After the last cultivation, additional measures are needed to keep later-emerging weeds from setting seed or propagating vegetatively. For short-season crops, prompt tillage or mowing after the final harvest may be sufficient to curb weed propagation. If most of the weeds are annuals and simple perennials that reproduce by seed, mow close to the ground, and delay tillage a few weeks to give ground beetles and other weed seed predators a chance to consume any weed seeds that were formed. However, if nutsedges or other invasive perennials are present, till immediately after planting, wait until buried fragments begin to regenerate the weeds (shoots with 3–4 leaves), till again, and plant a fall cover crop.
It may pay to walk the fields before harvest, pulling or chopping out large weeds before they begin to set seed, especially in longer-season crops like winter squash. Hoe or cut invasive perennials at ground level to disrupt underground propagation.
Dr. Ron Morse of the Virginia Tech Horticulture Department has had success with twin-row planting of large winter squash and pumpkin varieties. Two rows are planted 2–3 feet apart, with 9-foot wide alleys between successive pairs of rows. This promotes quick canopy closure in the narrow space in the twin row, allows cultivation or mowing for a longer period in the wide alleys, provides better weed control, and sometimes enhances yield.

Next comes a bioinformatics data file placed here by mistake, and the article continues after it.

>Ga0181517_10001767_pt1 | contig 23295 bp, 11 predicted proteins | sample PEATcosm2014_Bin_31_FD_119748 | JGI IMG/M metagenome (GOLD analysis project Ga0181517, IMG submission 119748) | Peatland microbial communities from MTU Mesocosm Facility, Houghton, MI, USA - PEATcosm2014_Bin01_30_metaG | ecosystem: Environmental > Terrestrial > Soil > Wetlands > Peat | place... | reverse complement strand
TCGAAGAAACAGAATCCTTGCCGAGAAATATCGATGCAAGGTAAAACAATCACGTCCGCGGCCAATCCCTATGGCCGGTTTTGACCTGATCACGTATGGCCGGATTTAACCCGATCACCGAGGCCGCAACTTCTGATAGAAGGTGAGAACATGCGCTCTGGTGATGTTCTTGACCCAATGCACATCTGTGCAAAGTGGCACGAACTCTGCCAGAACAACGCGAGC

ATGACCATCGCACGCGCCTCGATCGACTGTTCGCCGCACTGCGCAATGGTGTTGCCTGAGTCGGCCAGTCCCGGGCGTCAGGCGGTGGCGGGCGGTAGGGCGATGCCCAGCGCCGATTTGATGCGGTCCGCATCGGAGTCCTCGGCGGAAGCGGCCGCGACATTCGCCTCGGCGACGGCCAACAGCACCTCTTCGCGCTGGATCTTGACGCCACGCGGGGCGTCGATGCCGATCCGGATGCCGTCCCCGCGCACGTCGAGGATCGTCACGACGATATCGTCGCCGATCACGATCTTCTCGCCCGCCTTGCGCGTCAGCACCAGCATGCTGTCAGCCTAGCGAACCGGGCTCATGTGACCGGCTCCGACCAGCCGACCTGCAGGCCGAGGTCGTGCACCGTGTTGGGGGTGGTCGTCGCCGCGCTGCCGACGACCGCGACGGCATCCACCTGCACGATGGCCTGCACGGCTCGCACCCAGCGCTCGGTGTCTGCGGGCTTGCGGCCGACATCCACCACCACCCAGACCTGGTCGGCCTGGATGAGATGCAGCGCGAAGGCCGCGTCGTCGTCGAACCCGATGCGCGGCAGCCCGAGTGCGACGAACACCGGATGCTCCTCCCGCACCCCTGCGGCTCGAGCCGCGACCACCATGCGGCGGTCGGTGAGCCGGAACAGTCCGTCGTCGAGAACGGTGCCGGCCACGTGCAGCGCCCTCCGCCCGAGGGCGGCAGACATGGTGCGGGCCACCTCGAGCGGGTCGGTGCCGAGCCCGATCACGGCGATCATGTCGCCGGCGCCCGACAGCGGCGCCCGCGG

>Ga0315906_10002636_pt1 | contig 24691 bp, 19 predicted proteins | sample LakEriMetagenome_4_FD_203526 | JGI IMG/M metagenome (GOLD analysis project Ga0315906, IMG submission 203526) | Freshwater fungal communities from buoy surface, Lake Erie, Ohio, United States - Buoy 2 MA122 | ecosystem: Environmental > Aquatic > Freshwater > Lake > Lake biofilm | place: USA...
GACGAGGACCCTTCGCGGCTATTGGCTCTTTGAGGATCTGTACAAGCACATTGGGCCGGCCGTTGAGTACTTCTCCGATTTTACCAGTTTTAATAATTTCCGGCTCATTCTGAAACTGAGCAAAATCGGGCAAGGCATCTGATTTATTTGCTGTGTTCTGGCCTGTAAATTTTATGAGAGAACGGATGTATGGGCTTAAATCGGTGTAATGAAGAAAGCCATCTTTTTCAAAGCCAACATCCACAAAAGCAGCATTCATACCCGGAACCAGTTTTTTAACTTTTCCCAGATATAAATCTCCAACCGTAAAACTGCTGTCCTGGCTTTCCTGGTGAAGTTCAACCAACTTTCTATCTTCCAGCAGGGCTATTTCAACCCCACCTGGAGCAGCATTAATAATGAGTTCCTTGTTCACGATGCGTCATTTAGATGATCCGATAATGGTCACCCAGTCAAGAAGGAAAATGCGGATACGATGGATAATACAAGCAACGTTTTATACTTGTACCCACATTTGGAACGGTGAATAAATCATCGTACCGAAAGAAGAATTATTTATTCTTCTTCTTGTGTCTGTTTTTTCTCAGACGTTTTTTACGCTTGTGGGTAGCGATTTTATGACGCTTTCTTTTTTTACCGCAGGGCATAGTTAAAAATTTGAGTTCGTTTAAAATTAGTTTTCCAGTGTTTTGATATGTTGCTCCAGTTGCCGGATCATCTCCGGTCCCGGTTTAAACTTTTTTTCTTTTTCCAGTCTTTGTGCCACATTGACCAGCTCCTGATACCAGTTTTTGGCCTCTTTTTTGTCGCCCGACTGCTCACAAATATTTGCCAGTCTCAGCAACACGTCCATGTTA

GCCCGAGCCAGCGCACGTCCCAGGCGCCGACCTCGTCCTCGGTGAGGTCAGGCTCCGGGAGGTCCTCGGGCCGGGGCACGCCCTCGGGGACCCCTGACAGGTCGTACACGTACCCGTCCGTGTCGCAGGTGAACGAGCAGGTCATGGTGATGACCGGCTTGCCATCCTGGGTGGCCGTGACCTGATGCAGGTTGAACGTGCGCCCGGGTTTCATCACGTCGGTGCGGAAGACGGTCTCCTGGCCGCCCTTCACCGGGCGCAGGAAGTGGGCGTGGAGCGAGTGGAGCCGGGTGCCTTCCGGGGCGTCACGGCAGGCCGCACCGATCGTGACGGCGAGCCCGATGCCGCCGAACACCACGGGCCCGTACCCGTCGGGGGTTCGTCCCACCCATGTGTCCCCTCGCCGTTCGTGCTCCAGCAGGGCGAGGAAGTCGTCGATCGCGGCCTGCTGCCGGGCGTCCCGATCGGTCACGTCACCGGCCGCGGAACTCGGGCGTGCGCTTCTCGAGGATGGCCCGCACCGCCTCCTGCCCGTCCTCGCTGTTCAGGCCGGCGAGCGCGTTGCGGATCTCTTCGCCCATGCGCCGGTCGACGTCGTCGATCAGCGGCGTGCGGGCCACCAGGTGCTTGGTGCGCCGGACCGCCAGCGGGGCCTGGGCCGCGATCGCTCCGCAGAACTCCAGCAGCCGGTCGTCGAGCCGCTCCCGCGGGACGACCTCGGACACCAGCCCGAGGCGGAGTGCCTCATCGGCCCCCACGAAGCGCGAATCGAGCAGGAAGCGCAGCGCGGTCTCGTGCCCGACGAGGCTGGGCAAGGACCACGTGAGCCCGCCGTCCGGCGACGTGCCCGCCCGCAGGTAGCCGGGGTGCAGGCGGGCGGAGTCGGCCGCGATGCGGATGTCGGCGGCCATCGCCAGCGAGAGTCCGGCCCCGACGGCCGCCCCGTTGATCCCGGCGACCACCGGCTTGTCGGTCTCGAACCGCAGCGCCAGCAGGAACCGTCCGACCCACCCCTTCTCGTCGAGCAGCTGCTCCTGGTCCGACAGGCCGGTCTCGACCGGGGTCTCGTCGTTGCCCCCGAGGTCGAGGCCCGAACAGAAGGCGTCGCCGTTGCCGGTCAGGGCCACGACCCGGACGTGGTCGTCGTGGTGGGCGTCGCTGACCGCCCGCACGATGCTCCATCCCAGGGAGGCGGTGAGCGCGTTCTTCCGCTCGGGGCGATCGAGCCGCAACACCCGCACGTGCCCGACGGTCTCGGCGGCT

Some farmers in the northeastern U.S. overseed red clover into winter squash or other cucurbits at the last cultivation, in part to manage late-season weeds. This hardy, shade-tolerant clover can establish under a dense canopy, and grows rapidly as soon as harvest, frost, or leaf senescence removes the canopy and lets light reach the ground. A good stand of clover may eliminate the need for post-harvest tillage for weed control, and enhances habitat for weed seed predators (Westerman et al., 2005). David Stern of Rose Valley Farm in Rose, NY has had good results with this strategy (Schonbeck, 2007), and clovers have been successfully overseeded into standing crops in late summer in the Appalachian region of Virginia as well.